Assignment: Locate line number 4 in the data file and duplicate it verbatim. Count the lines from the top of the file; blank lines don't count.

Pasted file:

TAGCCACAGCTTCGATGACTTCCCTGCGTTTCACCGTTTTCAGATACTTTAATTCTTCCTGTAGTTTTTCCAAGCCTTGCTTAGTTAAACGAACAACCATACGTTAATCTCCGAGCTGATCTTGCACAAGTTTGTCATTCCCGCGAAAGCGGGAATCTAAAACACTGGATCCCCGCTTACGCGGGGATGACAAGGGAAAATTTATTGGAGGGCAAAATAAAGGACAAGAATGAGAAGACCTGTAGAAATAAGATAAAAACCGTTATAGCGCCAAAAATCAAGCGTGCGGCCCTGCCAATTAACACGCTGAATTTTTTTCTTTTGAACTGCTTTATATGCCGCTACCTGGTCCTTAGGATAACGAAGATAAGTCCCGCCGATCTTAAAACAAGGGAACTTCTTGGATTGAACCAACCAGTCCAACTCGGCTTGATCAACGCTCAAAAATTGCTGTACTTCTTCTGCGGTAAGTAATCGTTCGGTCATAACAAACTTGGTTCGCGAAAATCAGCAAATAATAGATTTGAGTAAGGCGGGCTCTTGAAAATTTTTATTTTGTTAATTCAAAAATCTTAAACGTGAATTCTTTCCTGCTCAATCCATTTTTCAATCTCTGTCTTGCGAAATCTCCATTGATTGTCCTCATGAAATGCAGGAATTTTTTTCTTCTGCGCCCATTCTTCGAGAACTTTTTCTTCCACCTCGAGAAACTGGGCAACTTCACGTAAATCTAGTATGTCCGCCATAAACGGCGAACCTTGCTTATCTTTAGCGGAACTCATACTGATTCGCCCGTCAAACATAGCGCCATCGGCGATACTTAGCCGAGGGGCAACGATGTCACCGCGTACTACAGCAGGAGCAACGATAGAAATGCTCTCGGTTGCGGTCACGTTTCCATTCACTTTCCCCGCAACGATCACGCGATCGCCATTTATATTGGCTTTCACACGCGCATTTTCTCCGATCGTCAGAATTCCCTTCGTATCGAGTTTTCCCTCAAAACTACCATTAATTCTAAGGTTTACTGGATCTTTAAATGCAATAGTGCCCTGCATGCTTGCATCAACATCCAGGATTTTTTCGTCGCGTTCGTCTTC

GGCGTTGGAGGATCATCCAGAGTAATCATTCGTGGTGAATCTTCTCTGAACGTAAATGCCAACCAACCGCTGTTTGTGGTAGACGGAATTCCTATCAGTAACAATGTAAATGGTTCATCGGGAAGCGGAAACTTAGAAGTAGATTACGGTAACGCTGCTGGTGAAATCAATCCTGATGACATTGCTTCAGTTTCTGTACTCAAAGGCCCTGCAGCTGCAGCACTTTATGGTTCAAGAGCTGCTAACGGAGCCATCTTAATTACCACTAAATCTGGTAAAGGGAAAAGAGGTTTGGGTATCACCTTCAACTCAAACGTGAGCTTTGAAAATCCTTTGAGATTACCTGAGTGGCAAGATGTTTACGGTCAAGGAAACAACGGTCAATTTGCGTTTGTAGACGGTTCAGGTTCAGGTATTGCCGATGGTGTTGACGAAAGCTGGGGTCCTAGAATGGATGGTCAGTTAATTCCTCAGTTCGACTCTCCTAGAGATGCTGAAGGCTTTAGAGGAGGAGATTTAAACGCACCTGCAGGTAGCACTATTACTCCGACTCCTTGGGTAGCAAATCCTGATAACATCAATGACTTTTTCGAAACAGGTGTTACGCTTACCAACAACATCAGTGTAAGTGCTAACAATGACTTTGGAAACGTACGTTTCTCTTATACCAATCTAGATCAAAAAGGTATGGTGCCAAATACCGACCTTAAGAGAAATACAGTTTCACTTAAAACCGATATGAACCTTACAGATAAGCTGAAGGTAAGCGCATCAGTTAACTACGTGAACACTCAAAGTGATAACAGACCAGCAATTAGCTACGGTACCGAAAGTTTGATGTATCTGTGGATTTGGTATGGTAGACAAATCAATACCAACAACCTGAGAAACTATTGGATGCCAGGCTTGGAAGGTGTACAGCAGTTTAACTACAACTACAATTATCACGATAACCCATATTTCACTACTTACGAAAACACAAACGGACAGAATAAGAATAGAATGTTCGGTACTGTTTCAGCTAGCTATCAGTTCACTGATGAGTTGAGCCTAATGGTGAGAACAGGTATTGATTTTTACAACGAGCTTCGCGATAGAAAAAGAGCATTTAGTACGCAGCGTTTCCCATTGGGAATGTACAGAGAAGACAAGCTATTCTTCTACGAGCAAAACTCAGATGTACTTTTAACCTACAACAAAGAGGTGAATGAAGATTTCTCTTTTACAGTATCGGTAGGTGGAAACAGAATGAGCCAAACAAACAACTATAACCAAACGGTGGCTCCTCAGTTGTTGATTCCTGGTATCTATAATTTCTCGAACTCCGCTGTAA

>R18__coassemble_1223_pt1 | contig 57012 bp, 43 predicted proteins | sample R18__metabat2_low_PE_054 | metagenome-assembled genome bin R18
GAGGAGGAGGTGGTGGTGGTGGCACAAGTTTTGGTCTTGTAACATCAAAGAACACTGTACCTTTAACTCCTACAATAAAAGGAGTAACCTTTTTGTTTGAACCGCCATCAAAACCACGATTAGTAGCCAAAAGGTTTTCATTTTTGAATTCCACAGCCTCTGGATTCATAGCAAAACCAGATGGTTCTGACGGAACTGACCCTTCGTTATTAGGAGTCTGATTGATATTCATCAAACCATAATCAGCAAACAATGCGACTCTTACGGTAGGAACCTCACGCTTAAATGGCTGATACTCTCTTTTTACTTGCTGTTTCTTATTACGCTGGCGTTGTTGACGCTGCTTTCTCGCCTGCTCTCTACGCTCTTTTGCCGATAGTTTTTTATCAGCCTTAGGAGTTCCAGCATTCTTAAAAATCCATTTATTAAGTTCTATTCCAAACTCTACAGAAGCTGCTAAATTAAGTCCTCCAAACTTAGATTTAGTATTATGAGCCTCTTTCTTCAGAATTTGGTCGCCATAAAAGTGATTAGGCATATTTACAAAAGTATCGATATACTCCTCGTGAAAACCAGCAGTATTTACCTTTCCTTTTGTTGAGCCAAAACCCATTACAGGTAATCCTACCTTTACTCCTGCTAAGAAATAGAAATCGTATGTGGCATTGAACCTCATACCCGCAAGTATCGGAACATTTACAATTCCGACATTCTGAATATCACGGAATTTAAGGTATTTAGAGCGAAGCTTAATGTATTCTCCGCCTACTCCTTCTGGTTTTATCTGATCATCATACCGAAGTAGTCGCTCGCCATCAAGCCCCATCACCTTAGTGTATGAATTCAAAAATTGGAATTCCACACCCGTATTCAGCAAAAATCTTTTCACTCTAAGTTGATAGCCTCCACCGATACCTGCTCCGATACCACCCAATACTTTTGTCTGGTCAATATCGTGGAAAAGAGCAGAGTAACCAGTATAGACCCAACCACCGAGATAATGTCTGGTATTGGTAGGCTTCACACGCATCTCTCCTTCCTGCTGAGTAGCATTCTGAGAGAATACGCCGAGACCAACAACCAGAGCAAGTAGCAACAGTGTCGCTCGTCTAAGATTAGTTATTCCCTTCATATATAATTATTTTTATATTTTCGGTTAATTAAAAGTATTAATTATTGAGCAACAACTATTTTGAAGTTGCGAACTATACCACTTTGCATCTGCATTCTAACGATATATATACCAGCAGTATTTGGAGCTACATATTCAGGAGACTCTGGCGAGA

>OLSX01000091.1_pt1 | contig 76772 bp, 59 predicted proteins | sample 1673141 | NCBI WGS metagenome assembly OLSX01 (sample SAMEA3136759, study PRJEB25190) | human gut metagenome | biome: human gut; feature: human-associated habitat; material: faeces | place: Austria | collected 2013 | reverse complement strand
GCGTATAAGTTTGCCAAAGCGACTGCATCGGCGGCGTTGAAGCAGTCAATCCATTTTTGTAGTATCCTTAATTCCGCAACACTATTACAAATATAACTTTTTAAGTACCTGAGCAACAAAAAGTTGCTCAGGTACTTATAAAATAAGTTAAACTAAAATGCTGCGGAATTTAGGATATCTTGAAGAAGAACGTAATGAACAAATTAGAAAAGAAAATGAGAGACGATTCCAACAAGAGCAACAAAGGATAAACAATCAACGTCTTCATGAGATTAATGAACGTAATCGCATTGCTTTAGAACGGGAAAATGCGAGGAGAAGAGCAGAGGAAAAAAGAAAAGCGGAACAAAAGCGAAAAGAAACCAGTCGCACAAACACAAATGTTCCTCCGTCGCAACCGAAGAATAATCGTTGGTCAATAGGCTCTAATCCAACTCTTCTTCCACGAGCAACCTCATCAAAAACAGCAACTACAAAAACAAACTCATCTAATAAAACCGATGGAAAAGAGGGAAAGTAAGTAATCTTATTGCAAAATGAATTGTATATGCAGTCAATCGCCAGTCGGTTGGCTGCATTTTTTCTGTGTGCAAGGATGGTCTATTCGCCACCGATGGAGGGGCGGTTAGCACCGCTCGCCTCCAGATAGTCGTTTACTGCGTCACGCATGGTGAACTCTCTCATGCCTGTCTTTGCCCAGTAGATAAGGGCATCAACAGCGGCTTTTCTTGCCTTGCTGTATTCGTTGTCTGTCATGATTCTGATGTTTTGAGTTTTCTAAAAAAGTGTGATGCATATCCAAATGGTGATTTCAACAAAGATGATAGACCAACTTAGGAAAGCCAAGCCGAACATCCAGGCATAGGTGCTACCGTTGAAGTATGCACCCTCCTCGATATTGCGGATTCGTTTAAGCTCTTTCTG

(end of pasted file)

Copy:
GAGGAGGAGGTGGTGGTGGTGGCACAAGTTTTGGTCTTGTAACATCAAAGAACACTGTACCTTTAACTCCTACAATAAAAGGAGTAACCTTTTTGTTTGAACCGCCATCAAAACCACGATTAGTAGCCAAAAGGTTTTCATTTTTGAATTCCACAGCCTCTGGATTCATAGCAAAACCAGATGGTTCTGACGGAACTGACCCTTCGTTATTAGGAGTCTGATTGATATTCATCAAACCATAATCAGCAAACAATGCGACTCTTACGGTAGGAACCTCACGCTTAAATGGCTGATACTCTCTTTTTACTTGCTGTTTCTTATTACGCTGGCGTTGTTGACGCTGCTTTCTCGCCTGCTCTCTACGCTCTTTTGCCGATAGTTTTTTATCAGCCTTAGGAGTTCCAGCATTCTTAAAAATCCATTTATTAAGTTCTATTCCAAACTCTACAGAAGCTGCTAAATTAAGTCCTCCAAACTTAGATTTAGTATTATGAGCCTCTTTCTTCAGAATTTGGTCGCCATAAAAGTGATTAGGCATATTTACAAAAGTATCGATATACTCCTCGTGAAAACCAGCAGTATTTACCTTTCCTTTTGTTGAGCCAAAACCCATTACAGGTAATCCTACCTTTACTCCTGCTAAGAAATAGAAATCGTATGTGGCATTGAACCTCATACCCGCAAGTATCGGAACATTTACAATTCCGACATTCTGAATATCACGGAATTTAAGGTATTTAGAGCGAAGCTTAATGTATTCTCCGCCTACTCCTTCTGGTTTTATCTGATCATCATACCGAAGTAGTCGCTCGCCATCAAGCCCCATCACCTTAGTGTATGAATTCAAAAATTGGAATTCCACACCCGTATTCAGCAAAAATCTTTTCACTCTAAGTTGATAGCCTCCACCGATACCTGCTCCGATACCACCCAATACTTTTGTCTGGTCAATATCGTGGAAAAGAGCAGAGTAACCAGTATAGACCCAACCACCGAGATAATGTCTGGTATTGGTAGGCTTCACACGCATCTCTCCTTCCTGCTGAGTAGCATTCTGAGAGAATACGCCGAGACCAACAACCAGAGCAAGTAGCAACAGTGTCGCTCGTCTAAGATTAGTTATTCCCTTCATATATAATTATTTTTATATTTTCGGTTAATTAAAAGTATTAATTATTGAGCAACAACTATTTTGAAGTTGCGAACTATACCACTTTGCATCTGCATTCTAACGATATATATACCAGCAGTATTTGGAGCTACATATTCAGGAGACTCTGGCGAGA